The etymology of pornography means 'writing about prostitutes'. Even if I wound up giving away "free porn" there would still be an implication of the sale of one's body. I won't take photos that steal a person's soul and certainly don't believe I can steal someone's body in this way either. I've come to hate the expression Why buy the cow when you can get the milk for free? Sex should be freely given and received, not profaned by sale, and if some people continue to perform "sex work" in a gift economy, I expect it will be because they do get joy from it.

 

I reject the résumé and the hourly wage together. No person knows what any moment of their time might be worth, so how can he or she know what an entire hour of moments should will be worth?

 

The most vicious lie our species tells: Time is money

 

 

Mike Lewinski

Denver, CO

March 28, 2010

 

 

* There are three versions of each photo you can access: the small thumbnail, the medium view where the rating and comment form is, and also the original hi-resolution which can take a minute to load after clicking the medium version. In some cases, the original may need to be rotated (but if you are printing it, you can do that when you hang it). Simply right-click (mac users can option-click) and choose "save as" or "save image as" while looking at the highest resolution photo.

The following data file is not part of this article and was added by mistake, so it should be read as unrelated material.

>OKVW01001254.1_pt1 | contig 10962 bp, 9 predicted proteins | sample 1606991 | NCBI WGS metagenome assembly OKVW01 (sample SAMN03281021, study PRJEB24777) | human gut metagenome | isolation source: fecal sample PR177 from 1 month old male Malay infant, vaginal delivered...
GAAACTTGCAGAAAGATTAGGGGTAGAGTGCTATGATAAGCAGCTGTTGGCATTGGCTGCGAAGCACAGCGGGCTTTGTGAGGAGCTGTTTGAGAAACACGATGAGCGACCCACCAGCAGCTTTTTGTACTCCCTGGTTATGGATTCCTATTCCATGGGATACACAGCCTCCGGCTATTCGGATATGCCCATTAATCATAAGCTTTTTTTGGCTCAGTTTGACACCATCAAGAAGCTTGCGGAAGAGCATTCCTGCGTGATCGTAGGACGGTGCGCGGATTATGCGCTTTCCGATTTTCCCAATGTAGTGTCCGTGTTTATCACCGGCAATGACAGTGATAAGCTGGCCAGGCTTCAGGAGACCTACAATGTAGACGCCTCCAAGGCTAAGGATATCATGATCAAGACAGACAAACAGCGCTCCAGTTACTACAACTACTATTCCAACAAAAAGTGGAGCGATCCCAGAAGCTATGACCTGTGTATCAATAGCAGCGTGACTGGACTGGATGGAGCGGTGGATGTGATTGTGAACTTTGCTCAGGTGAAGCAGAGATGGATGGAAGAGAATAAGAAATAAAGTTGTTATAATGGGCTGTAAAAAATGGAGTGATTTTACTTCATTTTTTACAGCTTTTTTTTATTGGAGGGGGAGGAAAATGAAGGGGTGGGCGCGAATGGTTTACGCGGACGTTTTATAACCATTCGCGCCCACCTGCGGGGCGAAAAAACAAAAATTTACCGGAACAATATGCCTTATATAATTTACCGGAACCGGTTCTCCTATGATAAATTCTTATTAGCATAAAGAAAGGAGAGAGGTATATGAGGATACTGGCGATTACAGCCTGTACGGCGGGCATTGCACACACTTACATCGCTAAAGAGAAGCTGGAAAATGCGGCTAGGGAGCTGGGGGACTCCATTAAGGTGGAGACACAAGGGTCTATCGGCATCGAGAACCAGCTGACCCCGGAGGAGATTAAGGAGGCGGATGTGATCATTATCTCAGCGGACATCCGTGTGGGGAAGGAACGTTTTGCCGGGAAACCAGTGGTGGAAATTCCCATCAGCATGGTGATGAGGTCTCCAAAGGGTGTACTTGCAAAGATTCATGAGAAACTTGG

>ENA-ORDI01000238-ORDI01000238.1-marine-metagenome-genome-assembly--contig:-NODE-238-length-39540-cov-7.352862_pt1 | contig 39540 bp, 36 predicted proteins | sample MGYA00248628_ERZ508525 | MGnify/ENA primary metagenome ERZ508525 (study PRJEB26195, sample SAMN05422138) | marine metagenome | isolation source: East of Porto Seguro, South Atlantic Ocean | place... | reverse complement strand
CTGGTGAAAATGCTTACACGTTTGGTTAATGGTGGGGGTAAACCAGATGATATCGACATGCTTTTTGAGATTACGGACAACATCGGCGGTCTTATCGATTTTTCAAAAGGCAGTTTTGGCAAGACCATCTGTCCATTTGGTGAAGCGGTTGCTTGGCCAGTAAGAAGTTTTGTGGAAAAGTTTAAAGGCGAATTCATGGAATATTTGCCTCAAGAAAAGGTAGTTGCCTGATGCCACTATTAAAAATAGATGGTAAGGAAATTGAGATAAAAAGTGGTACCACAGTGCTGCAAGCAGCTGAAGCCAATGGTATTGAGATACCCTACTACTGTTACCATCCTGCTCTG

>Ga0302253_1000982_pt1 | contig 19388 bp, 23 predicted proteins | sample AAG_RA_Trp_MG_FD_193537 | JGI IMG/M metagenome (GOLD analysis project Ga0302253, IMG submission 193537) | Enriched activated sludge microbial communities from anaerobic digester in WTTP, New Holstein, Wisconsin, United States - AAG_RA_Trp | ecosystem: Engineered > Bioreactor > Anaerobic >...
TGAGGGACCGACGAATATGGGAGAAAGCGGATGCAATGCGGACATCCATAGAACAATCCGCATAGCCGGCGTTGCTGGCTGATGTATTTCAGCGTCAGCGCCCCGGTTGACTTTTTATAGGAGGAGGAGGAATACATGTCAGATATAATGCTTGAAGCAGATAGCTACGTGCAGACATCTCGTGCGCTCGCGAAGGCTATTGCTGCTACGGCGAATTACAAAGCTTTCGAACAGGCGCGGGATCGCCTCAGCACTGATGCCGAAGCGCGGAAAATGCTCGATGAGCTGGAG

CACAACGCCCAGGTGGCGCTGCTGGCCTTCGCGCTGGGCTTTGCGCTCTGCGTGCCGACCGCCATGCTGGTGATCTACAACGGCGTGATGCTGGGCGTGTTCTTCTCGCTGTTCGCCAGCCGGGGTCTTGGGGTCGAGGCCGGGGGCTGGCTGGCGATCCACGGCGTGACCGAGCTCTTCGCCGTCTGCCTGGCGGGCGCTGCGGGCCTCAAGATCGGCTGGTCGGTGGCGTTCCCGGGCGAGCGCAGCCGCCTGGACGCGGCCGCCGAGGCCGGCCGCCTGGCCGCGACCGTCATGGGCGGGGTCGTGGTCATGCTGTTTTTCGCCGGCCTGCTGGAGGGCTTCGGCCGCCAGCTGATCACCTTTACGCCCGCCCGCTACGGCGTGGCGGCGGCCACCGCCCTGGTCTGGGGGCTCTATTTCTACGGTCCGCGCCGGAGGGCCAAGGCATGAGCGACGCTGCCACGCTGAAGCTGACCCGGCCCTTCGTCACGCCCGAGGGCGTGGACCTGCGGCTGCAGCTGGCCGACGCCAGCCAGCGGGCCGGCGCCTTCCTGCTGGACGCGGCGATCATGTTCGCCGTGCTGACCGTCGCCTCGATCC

** This is not inclusive of any rights that individuals who are depicted in a small number of photos may separately claim - if you think you might be using a person's photo in a way that could get you sued (i.e. for profit or profanity), I recommend contacting me first so that you can get the liability release you might want.

 



4 Comments

Mike Lewinski: on Sun 28 Mar 2010 05:42:18 PM CDT

A lot of people are inspiring me today, but I'd be remiss not mentioning Suelo from whom some of my thoughts are probably stolen. See Gift Economy and also Love & Possession.

Mike Lewinski: on Mon 29 Mar 2010 10:14:27 PM CDT

A nice starting point if you're not sure what you might want to take is this gallery.

Mike Lewinski: on Mon 05 Apr 2010 03:13:34 PM CDT

I had my mint tour today and would need another 3-4 tours minimally to read everything in all the displays they have, so I may go back again some time.

Items of note:

1) The Trade Dollar was the only silver dollar (and maybe only U.S. currency period) that was ever officially recalled, according to the display in the entry room. I asked the tour guide and she said she didn't know why it was recalled so I did some research and here I learned why: